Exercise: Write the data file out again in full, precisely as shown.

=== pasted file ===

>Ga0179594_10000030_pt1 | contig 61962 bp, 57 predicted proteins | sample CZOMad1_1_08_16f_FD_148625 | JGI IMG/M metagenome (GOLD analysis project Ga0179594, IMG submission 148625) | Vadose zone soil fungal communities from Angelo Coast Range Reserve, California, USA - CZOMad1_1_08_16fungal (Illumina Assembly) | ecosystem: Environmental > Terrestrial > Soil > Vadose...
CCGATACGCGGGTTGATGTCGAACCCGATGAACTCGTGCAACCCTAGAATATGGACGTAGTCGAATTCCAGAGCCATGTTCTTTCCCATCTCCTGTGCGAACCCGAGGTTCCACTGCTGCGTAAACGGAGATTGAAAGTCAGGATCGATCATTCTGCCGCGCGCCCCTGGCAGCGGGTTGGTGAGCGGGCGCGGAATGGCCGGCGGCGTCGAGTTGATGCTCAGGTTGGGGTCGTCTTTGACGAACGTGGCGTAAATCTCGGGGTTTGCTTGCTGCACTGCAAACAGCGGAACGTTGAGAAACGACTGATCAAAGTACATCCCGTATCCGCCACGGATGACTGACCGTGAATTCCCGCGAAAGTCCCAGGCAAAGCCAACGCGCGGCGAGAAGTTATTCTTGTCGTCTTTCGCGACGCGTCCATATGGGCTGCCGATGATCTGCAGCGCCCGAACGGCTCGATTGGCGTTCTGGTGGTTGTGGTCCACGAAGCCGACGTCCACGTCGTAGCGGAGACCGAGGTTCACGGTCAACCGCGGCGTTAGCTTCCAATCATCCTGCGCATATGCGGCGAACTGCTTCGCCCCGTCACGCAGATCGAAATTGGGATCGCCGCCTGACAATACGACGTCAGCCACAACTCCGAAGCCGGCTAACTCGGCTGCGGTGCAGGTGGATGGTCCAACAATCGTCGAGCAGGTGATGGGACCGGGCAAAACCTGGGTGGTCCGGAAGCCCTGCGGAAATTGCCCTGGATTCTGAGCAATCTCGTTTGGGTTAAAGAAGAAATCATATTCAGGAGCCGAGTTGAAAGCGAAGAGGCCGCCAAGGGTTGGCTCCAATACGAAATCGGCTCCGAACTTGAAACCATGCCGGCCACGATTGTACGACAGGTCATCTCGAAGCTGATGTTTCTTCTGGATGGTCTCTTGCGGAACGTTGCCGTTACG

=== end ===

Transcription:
>Ga0179594_10000030_pt1 | contig 61962 bp, 57 predicted proteins | sample CZOMad1_1_08_16f_FD_148625 | JGI IMG/M metagenome (GOLD analysis project Ga0179594, IMG submission 148625) | Vadose zone soil fungal communities from Angelo Coast Range Reserve, California, USA - CZOMad1_1_08_16fungal (Illumina Assembly) | ecosystem: Environmental > Terrestrial > Soil > Vadose...
CCGATACGCGGGTTGATGTCGAACCCGATGAACTCGTGCAACCCTAGAATATGGACGTAGTCGAATTCCAGAGCCATGTTCTTTCCCATCTCCTGTGCGAACCCGAGGTTCCACTGCTGCGTAAACGGAGATTGAAAGTCAGGATCGATCATTCTGCCGCGCGCCCCTGGCAGCGGGTTGGTGAGCGGGCGCGGAATGGCCGGCGGCGTCGAGTTGATGCTCAGGTTGGGGTCGTCTTTGACGAACGTGGCGTAAATCTCGGGGTTTGCTTGCTGCACTGCAAACAGCGGAACGTTGAGAAACGACTGATCAAAGTACATCCCGTATCCGCCACGGATGACTGACCGTGAATTCCCGCGAAAGTCCCAGGCAAAGCCAACGCGCGGCGAGAAGTTATTCTTGTCGTCTTTCGCGACGCGTCCATATGGGCTGCCGATGATCTGCAGCGCCCGAACGGCTCGATTGGCGTTCTGGTGGTTGTGGTCCACGAAGCCGACGTCCACGTCGTAGCGGAGACCGAGGTTCACGGTCAACCGCGGCGTTAGCTTCCAATCATCCTGCGCATATGCGGCGAACTGCTTCGCCCCGTCACGCAGATCGAAATTGGGATCGCCGCCTGACAATACGACGTCAGCCACAACTCCGAAGCCGGCTAACTCGGCTGCGGTGCAGGTGGATGGTCCAACAATCGTCGAGCAGGTGATGGGACCGGGCAAAACCTGGGTGGTCCGGAAGCCCTGCGGAAATTGCCCTGGATTCTGAGCAATCTCGTTTGGGTTAAAGAAGAAATCATATTCAGGAGCCGAGTTGAAAGCGAAGAGGCCGCCAAGGGTTGGCTCCAATACGAAATCGGCTCCGAACTTGAAACCATGCCGGCCACGATTGTACGACAGGTCATCTCGAAGCTGATGTTTCTTCTGGATGGTCTCTTGCGGAACGTTGCCGTTACG